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How Kenya’s Big Four agenda could benefit from Ukraine ties
Опубліковано 29 вересня 2018 року о 17:00

President Uhuru Kenyatta last Friday signed into law the Finance Bill 2018. This was amidst a backlash among Kenyans over the eight per cent VAT levy and other taxes to fund the Big Four and finance his development agenda.

However, various partners — missions, companies and countries — have come forward to partner with the government to offer expertise and technical support. Among these is Ukraine, which has a unique devolution system, and is doing well in agriculture, infrastructure, education and education.

The Embassy of Ukraine’s Chargé d'Affaires, Samvel  Arustamian, spoke to the Star on areas they target to support the Big Four and on other areas of engagement.

Your country is big in agriculture and industry. President Uhuru Kenyatta is pegging his legacy on the Big Four agenda, in which food security and manufacturing are key pillars.  How are your bilateral relations aligned to this development plan in those areas?

For us what is important for the Kenyan government and the Kenyan people is the implementation of the President announced during his second term inauguration — the Big Four agenda. This is very promising for Kenya and Ukraine will  serve as a partner in implementing this policy and agriculture is one of that area. Ukraine has always been the bread basket for Europe and we possess 30 per cent of fertile soil and 70 per cent of our land is arable. In 2016, our agricultural exports were 42 per cent of total export, comprising $15.3 billion or 18 per cent of the GDP. We are the number one sunflower oil exporter, third in barley production, fourth in corn production  and sixth in wheat and soybeans production.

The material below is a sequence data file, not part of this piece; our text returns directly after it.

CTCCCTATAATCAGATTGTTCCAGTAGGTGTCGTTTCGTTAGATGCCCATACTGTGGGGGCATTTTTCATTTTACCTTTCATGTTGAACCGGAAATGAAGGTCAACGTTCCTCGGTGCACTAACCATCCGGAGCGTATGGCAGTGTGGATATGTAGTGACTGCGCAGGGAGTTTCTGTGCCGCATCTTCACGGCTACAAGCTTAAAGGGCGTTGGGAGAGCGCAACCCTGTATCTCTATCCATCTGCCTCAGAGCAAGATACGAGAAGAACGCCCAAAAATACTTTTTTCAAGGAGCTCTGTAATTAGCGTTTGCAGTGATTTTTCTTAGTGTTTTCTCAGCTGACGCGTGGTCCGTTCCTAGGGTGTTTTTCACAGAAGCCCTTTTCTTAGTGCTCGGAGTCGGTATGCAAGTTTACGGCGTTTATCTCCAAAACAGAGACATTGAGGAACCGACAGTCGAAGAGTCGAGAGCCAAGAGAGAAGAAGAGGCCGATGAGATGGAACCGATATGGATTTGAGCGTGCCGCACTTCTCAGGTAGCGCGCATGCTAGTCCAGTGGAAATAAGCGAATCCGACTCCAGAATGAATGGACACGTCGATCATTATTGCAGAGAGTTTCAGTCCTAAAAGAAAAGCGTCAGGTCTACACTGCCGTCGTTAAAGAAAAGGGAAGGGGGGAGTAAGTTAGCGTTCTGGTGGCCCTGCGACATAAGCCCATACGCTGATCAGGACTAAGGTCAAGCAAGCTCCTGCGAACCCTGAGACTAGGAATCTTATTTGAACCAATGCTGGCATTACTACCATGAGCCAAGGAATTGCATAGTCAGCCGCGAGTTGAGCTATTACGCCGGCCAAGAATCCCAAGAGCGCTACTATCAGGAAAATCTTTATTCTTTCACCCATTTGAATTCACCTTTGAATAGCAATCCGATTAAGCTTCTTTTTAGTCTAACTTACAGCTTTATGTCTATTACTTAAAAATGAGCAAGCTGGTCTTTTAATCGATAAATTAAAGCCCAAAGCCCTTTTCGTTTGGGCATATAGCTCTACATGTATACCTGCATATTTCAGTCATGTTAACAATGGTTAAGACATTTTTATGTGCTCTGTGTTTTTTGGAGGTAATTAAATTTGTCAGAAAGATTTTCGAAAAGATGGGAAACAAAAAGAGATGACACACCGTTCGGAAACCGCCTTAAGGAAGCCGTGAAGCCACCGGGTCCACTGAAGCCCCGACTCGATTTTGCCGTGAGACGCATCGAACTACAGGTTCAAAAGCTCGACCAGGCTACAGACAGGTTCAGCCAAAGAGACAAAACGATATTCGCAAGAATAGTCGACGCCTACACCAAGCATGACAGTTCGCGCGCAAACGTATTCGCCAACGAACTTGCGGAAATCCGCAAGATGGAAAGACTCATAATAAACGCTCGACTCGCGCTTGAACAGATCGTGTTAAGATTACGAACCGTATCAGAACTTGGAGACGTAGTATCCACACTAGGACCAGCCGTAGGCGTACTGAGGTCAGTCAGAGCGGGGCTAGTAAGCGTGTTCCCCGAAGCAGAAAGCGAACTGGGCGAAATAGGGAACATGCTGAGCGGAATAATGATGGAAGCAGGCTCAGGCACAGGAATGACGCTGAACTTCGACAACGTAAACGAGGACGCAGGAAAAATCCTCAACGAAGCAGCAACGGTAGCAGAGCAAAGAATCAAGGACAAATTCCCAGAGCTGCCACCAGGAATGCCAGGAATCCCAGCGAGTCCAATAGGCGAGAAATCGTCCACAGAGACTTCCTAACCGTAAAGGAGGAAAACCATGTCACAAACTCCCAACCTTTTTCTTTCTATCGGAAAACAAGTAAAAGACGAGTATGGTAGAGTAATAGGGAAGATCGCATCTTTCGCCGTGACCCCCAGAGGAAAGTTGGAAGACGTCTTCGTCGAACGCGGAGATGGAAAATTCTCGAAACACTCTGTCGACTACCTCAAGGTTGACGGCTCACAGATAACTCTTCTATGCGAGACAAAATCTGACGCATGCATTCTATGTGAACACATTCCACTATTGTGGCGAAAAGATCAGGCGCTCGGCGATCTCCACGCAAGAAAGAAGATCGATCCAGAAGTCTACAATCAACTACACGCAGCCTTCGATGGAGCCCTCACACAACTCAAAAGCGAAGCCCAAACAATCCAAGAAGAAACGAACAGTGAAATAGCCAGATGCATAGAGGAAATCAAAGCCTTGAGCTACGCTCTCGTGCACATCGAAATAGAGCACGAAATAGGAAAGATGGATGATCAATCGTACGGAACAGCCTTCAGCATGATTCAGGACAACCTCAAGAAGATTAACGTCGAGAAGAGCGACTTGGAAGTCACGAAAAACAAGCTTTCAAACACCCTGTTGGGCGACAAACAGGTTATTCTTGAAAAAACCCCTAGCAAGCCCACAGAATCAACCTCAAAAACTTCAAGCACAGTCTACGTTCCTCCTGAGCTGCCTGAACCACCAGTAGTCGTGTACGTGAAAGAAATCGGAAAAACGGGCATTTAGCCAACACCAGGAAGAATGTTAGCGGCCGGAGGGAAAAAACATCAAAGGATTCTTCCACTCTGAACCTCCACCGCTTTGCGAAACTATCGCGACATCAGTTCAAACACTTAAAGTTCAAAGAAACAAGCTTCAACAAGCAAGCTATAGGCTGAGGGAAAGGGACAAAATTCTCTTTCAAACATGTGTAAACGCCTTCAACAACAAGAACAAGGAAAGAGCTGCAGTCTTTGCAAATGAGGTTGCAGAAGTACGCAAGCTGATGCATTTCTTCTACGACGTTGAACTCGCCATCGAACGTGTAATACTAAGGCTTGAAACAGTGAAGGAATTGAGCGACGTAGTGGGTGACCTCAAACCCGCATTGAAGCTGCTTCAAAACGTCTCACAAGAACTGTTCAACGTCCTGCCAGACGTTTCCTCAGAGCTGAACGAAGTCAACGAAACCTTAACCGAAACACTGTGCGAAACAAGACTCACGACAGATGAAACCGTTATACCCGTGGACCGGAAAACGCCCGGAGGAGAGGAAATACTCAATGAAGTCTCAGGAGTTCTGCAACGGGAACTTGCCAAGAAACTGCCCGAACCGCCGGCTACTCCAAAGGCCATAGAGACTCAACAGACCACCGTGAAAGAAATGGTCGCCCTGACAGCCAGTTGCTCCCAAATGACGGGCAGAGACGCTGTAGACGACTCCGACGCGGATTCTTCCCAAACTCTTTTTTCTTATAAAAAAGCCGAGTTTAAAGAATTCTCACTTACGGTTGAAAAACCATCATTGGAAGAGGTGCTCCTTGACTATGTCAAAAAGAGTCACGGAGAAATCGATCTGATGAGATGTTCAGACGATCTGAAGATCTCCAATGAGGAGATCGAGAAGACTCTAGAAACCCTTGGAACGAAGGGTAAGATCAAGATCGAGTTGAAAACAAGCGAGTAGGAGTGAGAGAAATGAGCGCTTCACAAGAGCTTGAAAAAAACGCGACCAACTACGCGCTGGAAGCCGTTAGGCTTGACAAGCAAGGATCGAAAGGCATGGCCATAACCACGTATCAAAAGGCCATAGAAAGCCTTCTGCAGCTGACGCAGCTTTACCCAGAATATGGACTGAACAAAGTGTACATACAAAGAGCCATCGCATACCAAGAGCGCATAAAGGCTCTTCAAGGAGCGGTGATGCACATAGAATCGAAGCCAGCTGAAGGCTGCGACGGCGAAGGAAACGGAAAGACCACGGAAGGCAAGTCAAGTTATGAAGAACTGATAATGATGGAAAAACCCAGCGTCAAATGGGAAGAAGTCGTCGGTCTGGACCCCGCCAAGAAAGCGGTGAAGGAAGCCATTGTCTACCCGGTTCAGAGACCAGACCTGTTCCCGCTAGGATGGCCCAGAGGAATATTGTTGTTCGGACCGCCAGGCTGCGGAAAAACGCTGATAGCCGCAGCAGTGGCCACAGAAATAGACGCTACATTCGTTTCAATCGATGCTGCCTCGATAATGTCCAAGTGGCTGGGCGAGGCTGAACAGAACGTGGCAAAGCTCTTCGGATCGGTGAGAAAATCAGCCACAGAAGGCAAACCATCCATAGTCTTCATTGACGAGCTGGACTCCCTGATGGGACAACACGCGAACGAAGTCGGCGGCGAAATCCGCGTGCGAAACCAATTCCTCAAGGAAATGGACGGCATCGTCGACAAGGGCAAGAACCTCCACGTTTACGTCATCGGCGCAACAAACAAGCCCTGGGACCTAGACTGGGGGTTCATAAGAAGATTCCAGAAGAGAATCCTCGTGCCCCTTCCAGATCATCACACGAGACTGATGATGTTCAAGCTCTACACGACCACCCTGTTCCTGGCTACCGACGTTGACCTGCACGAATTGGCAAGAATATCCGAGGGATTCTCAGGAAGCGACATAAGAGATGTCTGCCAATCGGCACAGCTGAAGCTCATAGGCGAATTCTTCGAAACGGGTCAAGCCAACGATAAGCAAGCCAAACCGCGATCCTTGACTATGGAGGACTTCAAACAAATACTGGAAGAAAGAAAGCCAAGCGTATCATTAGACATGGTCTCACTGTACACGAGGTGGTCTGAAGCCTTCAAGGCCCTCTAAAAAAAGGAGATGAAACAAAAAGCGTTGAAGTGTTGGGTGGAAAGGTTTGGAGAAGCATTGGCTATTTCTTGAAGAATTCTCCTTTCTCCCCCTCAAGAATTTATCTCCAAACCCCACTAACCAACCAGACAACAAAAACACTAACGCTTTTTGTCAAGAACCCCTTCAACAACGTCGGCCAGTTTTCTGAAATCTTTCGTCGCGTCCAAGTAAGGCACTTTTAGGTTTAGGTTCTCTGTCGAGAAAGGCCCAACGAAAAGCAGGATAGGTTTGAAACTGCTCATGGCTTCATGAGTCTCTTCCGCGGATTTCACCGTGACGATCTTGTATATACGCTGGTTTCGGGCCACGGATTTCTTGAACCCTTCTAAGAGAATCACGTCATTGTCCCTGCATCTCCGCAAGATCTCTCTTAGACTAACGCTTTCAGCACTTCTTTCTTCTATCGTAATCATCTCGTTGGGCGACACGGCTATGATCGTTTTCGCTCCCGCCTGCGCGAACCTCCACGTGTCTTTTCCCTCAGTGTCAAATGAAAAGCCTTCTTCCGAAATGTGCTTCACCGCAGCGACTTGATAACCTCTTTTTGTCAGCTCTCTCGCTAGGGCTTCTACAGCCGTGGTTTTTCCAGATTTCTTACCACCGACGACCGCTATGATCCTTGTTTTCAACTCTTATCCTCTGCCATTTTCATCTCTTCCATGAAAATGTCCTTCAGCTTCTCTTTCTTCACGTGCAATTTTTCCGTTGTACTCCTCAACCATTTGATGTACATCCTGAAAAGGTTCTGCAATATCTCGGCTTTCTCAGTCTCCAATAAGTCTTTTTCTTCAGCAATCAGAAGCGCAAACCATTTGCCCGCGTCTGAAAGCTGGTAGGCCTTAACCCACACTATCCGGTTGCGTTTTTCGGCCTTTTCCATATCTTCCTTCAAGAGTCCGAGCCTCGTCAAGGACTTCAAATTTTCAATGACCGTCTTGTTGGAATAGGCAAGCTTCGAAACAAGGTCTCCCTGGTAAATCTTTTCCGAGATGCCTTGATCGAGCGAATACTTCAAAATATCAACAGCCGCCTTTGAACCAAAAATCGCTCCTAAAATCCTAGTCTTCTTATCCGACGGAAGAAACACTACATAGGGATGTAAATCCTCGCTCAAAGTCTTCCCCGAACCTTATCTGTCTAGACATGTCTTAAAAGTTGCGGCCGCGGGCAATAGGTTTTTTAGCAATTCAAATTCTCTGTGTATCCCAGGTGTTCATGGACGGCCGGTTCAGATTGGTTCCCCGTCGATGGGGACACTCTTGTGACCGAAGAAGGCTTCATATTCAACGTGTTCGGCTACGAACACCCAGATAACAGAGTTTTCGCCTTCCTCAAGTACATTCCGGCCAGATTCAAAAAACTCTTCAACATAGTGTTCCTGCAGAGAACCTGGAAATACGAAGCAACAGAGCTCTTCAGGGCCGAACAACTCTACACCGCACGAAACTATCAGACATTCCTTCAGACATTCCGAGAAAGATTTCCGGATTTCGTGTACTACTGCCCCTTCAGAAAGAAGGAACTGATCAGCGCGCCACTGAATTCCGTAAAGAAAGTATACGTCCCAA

In this regard, we believe, we can supply Kenya with light and medium agricultural machinery and chemicals to ensure food security.

I recently learnt Kenya's Agriculture minister will help coffee farmers get Sh1.3 billion subsidised fertilizer. Ukraine might become a perfect partner in this but have to wait for the official announcement. Last year during the drought, we brought about 180,000 tonnes of yellow maize, which drastically increased the turnover and cover some needs of this commodity.

The other way is through improving trade, which should be both ways. Ukraine is interested in importing Kenya’s coffee and tea, flowers, fruits, macadamia nuts, which are very popular. Ukraine can also be a gate way to Europe since we have signed association agreement with the European Union.

Ukraine also has potential medicine and our companies are known for producing pharmaceuticals, which is another area we can promote our cooperation and contribute to healthcare, which is a pillar in the Big Four.

You are encouraging your investors to invest in infrastructure. How different is your approach?

First, we need to improve our legal base. For our investors to be interested to come to Kenya, we have to first establish a couple of bilateral agreements, for example on operation of investments and on avoidance of double taxation. This would make our investors more confident. Areas of interest would be in hotel businesses, malls, building agricultural capacity, factories and  agricultural machinery.

Our approach is to create joint ventures.